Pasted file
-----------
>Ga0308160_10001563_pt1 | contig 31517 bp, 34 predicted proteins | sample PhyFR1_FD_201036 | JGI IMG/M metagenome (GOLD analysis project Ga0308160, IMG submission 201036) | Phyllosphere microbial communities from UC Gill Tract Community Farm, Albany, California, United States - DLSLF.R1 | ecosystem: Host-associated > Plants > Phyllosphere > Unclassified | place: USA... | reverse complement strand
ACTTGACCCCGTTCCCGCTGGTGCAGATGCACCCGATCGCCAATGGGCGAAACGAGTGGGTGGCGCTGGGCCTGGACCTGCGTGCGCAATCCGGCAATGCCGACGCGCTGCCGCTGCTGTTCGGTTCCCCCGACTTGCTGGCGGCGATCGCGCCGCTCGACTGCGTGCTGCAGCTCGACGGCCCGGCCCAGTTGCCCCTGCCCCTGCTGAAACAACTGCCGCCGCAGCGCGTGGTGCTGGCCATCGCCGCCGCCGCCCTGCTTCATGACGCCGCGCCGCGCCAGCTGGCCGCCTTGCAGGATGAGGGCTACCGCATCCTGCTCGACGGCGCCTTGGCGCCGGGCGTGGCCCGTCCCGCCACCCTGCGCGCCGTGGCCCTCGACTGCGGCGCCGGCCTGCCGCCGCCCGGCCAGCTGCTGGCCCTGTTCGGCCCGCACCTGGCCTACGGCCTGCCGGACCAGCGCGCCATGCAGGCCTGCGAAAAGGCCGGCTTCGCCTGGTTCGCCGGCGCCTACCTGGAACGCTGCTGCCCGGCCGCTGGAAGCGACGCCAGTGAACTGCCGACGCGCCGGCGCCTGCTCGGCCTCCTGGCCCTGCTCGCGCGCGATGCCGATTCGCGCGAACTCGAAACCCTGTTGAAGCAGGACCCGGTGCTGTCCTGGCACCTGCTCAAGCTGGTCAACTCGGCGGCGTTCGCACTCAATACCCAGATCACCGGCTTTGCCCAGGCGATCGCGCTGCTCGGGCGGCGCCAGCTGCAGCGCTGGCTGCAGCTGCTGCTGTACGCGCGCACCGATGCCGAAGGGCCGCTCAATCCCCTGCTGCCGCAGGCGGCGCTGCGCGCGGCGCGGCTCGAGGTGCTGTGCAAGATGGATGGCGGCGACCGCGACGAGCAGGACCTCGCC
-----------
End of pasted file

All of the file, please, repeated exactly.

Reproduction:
>Ga0308160_10001563_pt1 | contig 31517 bp, 34 predicted proteins | sample PhyFR1_FD_201036 | JGI IMG/M metagenome (GOLD analysis project Ga0308160, IMG submission 201036) | Phyllosphere microbial communities from UC Gill Tract Community Farm, Albany, California, United States - DLSLF.R1 | ecosystem: Host-associated > Plants > Phyllosphere > Unclassified | place: USA... | reverse complement strand
ACTTGACCCCGTTCCCGCTGGTGCAGATGCACCCGATCGCCAATGGGCGAAACGAGTGGGTGGCGCTGGGCCTGGACCTGCGTGCGCAATCCGGCAATGCCGACGCGCTGCCGCTGCTGTTCGGTTCCCCCGACTTGCTGGCGGCGATCGCGCCGCTCGACTGCGTGCTGCAGCTCGACGGCCCGGCCCAGTTGCCCCTGCCCCTGCTGAAACAACTGCCGCCGCAGCGCGTGGTGCTGGCCATCGCCGCCGCCGCCCTGCTTCATGACGCCGCGCCGCGCCAGCTGGCCGCCTTGCAGGATGAGGGCTACCGCATCCTGCTCGACGGCGCCTTGGCGCCGGGCGTGGCCCGTCCCGCCACCCTGCGCGCCGTGGCCCTCGACTGCGGCGCCGGCCTGCCGCCGCCCGGCCAGCTGCTGGCCCTGTTCGGCCCGCACCTGGCCTACGGCCTGCCGGACCAGCGCGCCATGCAGGCCTGCGAAAAGGCCGGCTTCGCCTGGTTCGCCGGCGCCTACCTGGAACGCTGCTGCCCGGCCGCTGGAAGCGACGCCAGTGAACTGCCGACGCGCCGGCGCCTGCTCGGCCTCCTGGCCCTGCTCGCGCGCGATGCCGATTCGCGCGAACTCGAAACCCTGTTGAAGCAGGACCCGGTGCTGTCCTGGCACCTGCTCAAGCTGGTCAACTCGGCGGCGTTCGCACTCAATACCCAGATCACCGGCTTTGCCCAGGCGATCGCGCTGCTCGGGCGGCGCCAGCTGCAGCGCTGGCTGCAGCTGCTGCTGTACGCGCGCACCGATGCCGAAGGGCCGCTCAATCCCCTGCTGCCGCAGGCGGCGCTGCGCGCGGCGCGGCTCGAGGTGCTGTGCAAGATGGATGGCGGCGACCGCGACGAGCAGGACCTCGCC